Bode Miller : biography
Despite the hype surrounding Miller prior to the 2006 Winter Olympics, every one of Miller’s five medal bids in the Turin Games fell short: he finished a disappointing 5th in the Downhill, was disqualified – while in first place at the time – during the second leg of the Combined event, received a DNF (Did Not Finish) in the Super G, tied for 6th in the giant slalom, and claimed another DNF after missing a gate in the Slalom. Nevertheless, Miller won two races during the season (a giant slalom and a Super G) and placed third for the season’s overall World Cup title. At the 2006 U.S. National Championships following the World Cup season, Miller won the downhill and giant slalom titles. He switched to Head skis following the season’s completion. Miller had prolotherapy treatments to the ligaments in his knee or knees in February 2006, along with other ski team members, Bryon Friedman and Eric Schlopy.
Bode Miller had 4 first place finishes (two downhills and two Super Gs) in the early going of the 2007 World Cup. For the season, Miller finished 4th overall and won the Super G title. On May 12, 2007, Miller announced that he was leaving the U.S. Ski Team. He followed the precedent set by slalom skier Kristina Koznick, who left the U.S. Ski Team following the 2000 season and raced the next six years for the U.S. as an independent.
Bode Miller clinched his second overall championship at the World Cup finals in Bormio, Italy. Miller missed a chance to also win the season’s downhill title when bad weather prevented the season’s last race from being run. Miller got his first win of the season at the Stelvio downhill in Bormio in December. On January 13, Miller won for the second year in a row the legendary Wengen downhill, matching Phil Mahre as the most successful American skier with 27 World Cup victories. On January 20, he broke this record by winning the Hahnenkamm combined event at Kitzbühel. On January 27, he won the first super combined in his career in Chamonix and took the lead in the World Cup standings. On February 3, he won the super combined in Val d’Isère, France, and took the combined title. On March 1, Bode got his sixth win of the season at Kvitfjell, Norway, cementing his lead in the overall standings and closing to 5 points on Didier Cuche in downhill. At the end of this impressive season he was crowned overall champion.
Miller responded to his World Cup success in 2008 with the worst season of his professional career, leading some to speculate that he may be "burned out."Tony Chamberlain, , Boston Globe, February 26, 2009. Miller failed to win a race for the first time in eight years and had only two official podium finishes, both seconds in downhill, to show for his season. Miller suffered a torn ligament in his left ankle in a December fall at Beaver Creek, which may have been a factor in his performance. He took a four-week break from competition in February and March, the first World Cup races that he had failed to start in three years, and missed the end of the World Cup season, although he still had a chance to win the season’s downhill title., CNN.com, March 4, 2009. He said that "the fire goes away after a while", and he hinted at retirement.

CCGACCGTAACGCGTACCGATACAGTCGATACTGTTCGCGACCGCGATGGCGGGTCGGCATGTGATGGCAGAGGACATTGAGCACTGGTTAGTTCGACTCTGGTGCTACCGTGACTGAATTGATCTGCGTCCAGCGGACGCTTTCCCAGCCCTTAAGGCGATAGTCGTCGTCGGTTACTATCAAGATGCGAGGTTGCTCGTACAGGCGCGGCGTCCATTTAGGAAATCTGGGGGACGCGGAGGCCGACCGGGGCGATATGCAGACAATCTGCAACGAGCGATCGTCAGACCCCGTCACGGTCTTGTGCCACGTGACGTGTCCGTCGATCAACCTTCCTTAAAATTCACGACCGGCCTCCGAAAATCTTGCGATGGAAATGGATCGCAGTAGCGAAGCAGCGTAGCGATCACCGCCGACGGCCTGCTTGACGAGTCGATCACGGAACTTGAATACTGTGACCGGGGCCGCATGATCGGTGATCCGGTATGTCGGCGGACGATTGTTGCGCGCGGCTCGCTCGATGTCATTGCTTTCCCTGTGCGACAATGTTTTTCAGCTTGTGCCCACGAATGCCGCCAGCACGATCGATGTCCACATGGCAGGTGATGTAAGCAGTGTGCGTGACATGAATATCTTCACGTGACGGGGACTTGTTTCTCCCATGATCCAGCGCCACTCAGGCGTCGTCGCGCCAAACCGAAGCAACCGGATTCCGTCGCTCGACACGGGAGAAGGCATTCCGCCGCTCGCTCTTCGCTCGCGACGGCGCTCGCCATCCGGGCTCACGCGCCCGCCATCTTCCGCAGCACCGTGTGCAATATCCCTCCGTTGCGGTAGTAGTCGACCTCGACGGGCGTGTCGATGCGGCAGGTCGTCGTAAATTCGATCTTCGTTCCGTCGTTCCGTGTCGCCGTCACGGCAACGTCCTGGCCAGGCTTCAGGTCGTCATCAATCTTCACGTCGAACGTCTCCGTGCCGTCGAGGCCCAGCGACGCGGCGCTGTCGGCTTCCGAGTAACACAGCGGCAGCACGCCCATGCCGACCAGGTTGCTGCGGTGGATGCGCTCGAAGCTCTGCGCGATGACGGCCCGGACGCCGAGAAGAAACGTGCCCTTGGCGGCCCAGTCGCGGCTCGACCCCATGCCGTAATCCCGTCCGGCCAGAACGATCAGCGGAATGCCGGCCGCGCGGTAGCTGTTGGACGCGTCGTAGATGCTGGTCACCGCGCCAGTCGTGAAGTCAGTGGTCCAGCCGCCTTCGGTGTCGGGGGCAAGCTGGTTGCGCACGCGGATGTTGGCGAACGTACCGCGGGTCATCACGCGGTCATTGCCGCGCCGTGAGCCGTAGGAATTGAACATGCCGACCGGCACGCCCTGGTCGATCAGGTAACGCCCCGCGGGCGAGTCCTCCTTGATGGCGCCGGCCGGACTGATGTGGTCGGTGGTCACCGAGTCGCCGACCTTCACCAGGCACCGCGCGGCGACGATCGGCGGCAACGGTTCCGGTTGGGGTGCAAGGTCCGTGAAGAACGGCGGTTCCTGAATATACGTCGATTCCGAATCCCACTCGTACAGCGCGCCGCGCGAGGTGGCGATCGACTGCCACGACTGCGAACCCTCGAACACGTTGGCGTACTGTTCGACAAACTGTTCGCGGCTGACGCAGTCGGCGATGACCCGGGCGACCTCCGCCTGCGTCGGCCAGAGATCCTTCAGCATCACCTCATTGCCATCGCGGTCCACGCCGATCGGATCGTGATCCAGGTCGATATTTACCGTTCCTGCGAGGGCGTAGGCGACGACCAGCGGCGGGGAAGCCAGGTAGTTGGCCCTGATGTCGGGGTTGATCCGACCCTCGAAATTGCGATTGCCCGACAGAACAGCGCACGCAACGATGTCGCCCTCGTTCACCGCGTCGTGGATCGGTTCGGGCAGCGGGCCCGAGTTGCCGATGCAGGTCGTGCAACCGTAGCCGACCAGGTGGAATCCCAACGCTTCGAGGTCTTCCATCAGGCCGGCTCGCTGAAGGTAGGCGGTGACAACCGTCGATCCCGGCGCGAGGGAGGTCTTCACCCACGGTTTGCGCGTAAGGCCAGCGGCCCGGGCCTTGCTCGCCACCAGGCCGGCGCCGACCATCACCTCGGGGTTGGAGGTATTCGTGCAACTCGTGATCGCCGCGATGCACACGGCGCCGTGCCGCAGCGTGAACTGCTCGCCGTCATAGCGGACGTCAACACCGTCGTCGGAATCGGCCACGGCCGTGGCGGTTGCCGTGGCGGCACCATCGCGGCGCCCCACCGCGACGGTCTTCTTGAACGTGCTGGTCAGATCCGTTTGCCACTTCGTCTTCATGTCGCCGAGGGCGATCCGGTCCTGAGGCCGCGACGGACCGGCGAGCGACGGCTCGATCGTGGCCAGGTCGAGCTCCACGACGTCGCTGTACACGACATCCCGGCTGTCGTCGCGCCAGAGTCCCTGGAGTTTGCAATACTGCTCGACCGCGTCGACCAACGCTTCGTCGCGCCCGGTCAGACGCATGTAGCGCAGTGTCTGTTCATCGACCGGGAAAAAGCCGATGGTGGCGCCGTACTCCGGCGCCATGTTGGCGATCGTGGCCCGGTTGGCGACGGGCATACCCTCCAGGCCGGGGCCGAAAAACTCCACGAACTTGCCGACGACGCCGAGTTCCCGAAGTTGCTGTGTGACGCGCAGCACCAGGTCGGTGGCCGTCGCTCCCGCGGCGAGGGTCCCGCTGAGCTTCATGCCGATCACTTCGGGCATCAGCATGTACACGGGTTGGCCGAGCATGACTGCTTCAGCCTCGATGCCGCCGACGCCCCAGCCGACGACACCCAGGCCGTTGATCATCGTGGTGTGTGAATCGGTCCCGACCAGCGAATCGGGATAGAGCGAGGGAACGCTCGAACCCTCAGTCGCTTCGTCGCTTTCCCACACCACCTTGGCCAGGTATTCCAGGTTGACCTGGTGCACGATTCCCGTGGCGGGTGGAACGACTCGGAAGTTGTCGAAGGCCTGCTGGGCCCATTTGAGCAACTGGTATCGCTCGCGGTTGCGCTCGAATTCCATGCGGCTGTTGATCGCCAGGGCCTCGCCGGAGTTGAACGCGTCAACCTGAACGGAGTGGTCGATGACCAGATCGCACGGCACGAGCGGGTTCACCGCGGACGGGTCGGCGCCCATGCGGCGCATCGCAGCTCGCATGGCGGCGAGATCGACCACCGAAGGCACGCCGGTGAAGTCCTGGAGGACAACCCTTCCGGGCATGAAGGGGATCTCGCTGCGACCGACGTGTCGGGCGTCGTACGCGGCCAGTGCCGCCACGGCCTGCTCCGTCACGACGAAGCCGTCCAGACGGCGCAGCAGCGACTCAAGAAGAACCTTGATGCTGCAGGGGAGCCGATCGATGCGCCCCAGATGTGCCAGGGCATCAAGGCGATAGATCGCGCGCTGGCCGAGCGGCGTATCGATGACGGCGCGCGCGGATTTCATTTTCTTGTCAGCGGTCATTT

After returning to the U.S. Ski Team, Miller missed much of the early part of the 2010 season due to an ankle sprain during a volleyball game with other members of the team. However, he returned by winning a World Cup super-combined event in Wengen on January 15, 2010, for his first victory in nearly two years.
He made the US team for the 2010 Winter Olympics in late 2009, and he was selected to ski in all five events despite his lack of training. In his first race, after several delays due to warm weather and poor snow conditions, Miller won a bronze medal in the Vancouver Olympics downhill, the first American on the downhill Olympic podium since Tommy Moe in 1994. Miller’s bronze medal time was 1:54.40, nine hundredths of a second behind gold medalist Didier Défago, and two hundredths behind Aksel Lund Svindal, who took the silver; the time difference between the gold and bronze medals was the smallest in Olympic downhill history. He then won a silver in the Super G, giving him four Olympic medals, more than any other American Alpine skier. On February 21, 2010, he won his first Olympic gold medal in the super combined. After the downhill portion of the race, Miller was in seventh place, but finished the slalom portion third overall, giving him a total time of 2:44.92 to win the combined. However, Miller then failed to finish either the giant slalom or slalom, and he took the rest of the season off due to continuing problems with his ankle injury.